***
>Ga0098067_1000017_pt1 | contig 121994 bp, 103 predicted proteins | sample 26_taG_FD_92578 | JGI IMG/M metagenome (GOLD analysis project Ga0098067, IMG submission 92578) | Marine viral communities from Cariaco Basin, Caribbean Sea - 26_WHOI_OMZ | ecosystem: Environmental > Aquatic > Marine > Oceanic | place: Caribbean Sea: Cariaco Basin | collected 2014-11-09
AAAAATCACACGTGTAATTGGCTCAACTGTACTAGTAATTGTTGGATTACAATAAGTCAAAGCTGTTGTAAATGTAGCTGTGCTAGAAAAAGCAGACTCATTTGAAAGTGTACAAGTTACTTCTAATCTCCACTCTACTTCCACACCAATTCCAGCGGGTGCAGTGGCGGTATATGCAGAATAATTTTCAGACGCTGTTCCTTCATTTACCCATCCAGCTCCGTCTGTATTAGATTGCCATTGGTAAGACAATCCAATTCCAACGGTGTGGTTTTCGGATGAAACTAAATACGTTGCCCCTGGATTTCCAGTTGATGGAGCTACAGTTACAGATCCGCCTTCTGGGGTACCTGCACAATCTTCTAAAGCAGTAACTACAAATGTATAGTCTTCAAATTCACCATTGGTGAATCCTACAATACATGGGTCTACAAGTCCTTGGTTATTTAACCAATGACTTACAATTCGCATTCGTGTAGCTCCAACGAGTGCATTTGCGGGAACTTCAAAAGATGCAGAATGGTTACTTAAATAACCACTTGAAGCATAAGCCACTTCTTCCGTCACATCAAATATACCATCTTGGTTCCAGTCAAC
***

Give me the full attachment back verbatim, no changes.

>Ga0098067_1000017_pt1 | contig 121994 bp, 103 predicted proteins | sample 26_taG_FD_92578 | JGI IMG/M metagenome (GOLD analysis project Ga0098067, IMG submission 92578) | Marine viral communities from Cariaco Basin, Caribbean Sea - 26_WHOI_OMZ | ecosystem: Environmental > Aquatic > Marine > Oceanic | place: Caribbean Sea: Cariaco Basin | collected 2014-11-09
AAAAATCACACGTGTAATTGGCTCAACTGTACTAGTAATTGTTGGATTACAATAAGTCAAAGCTGTTGTAAATGTAGCTGTGCTAGAAAAAGCAGACTCATTTGAAAGTGTACAAGTTACTTCTAATCTCCACTCTACTTCCACACCAATTCCAGCGGGTGCAGTGGCGGTATATGCAGAATAATTTTCAGACGCTGTTCCTTCATTTACCCATCCAGCTCCGTCTGTATTAGATTGCCATTGGTAAGACAATCCAATTCCAACGGTGTGGTTTTCGGATGAAACTAAATACGTTGCCCCTGGATTTCCAGTTGATGGAGCTACAGTTACAGATCCGCCTTCTGGGGTACCTGCACAATCTTCTAAAGCAGTAACTACAAATGTATAGTCTTCAAATTCACCATTGGTGAATCCTACAATACATGGGTCTACAAGTCCTTGGTTATTTAACCAATGACTTACAATTCGCATTCGTGTAGCTCCAACGAGTGCATTTGCGGGAACTTCAAAAGATGCAGAATGGTTACTTAAATAACCACTTGAAGCATAAGCCACTTCTTCCGTCACATCAAATATACCATCTTGGTTCCAGTCAAC